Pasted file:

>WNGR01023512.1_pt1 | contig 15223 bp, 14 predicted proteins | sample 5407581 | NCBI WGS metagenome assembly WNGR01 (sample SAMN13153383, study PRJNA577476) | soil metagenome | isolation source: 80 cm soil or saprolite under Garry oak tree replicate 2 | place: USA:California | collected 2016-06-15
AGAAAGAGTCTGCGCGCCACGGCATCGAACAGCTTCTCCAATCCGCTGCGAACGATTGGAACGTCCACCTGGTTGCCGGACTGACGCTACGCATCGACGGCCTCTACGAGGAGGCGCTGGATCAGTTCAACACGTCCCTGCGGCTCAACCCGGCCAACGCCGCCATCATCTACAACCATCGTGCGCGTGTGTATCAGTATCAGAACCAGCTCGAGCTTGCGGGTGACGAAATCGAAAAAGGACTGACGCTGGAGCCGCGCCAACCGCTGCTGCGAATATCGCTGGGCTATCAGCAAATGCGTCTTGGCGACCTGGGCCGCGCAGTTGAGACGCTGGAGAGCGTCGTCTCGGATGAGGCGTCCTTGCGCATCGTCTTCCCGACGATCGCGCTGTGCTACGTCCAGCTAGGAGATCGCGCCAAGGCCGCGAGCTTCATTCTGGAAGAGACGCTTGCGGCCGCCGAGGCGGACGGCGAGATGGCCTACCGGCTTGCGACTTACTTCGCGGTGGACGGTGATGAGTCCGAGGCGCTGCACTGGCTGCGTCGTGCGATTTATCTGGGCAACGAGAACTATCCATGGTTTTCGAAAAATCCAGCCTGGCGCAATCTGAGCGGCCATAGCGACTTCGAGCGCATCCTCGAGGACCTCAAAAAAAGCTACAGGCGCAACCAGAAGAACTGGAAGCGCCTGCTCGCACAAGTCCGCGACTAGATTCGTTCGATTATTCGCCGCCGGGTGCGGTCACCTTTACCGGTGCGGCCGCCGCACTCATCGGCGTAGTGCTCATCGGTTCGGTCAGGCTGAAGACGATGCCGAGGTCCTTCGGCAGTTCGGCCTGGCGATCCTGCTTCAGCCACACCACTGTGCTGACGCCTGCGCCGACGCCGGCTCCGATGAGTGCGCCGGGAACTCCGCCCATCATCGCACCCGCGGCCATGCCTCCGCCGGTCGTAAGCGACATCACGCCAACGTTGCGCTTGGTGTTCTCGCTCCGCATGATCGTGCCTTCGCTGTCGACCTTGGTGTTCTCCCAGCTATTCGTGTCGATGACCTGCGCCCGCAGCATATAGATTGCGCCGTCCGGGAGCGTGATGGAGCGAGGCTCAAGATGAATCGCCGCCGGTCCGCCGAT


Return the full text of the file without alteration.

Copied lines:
>WNGR01023512.1_pt1 | contig 15223 bp, 14 predicted proteins | sample 5407581 | NCBI WGS metagenome assembly WNGR01 (sample SAMN13153383, study PRJNA577476) | soil metagenome | isolation source: 80 cm soil or saprolite under Garry oak tree replicate 2 | place: USA:California | collected 2016-06-15
AGAAAGAGTCTGCGCGCCACGGCATCGAACAGCTTCTCCAATCCGCTGCGAACGATTGGAACGTCCACCTGGTTGCCGGACTGACGCTACGCATCGACGGCCTCTACGAGGAGGCGCTGGATCAGTTCAACACGTCCCTGCGGCTCAACCCGGCCAACGCCGCCATCATCTACAACCATCGTGCGCGTGTGTATCAGTATCAGAACCAGCTCGAGCTTGCGGGTGACGAAATCGAAAAAGGACTGACGCTGGAGCCGCGCCAACCGCTGCTGCGAATATCGCTGGGCTATCAGCAAATGCGTCTTGGCGACCTGGGCCGCGCAGTTGAGACGCTGGAGAGCGTCGTCTCGGATGAGGCGTCCTTGCGCATCGTCTTCCCGACGATCGCGCTGTGCTACGTCCAGCTAGGAGATCGCGCCAAGGCCGCGAGCTTCATTCTGGAAGAGACGCTTGCGGCCGCCGAGGCGGACGGCGAGATGGCCTACCGGCTTGCGACTTACTTCGCGGTGGACGGTGATGAGTCCGAGGCGCTGCACTGGCTGCGTCGTGCGATTTATCTGGGCAACGAGAACTATCCATGGTTTTCGAAAAATCCAGCCTGGCGCAATCTGAGCGGCCATAGCGACTTCGAGCGCATCCTCGAGGACCTCAAAAAAAGCTACAGGCGCAACCAGAAGAACTGGAAGCGCCTGCTCGCACAAGTCCGCGACTAGATTCGTTCGATTATTCGCCGCCGGGTGCGGTCACCTTTACCGGTGCGGCCGCCGCACTCATCGGCGTAGTGCTCATCGGTTCGGTCAGGCTGAAGACGATGCCGAGGTCCTTCGGCAGTTCGGCCTGGCGATCCTGCTTCAGCCACACCACTGTGCTGACGCCTGCGCCGACGCCGGCTCCGATGAGTGCGCCGGGAACTCCGCCCATCATCGCACCCGCGGCCATGCCTCCGCCGGTCGTAAGCGACATCACGCCAACGTTGCGCTTGGTGTTCTCGCTCCGCATGATCGTGCCTTCGCTGTCGACCTTGGTGTTCTCCCAGCTATTCGTGTCGATGACCTGCGCCCGCAGCATATAGATTGCGCCGTCCGGGAGCGTGATGGAGCGAGGCTCAAGATGAATCGCCGCCGGTCCGCCGAT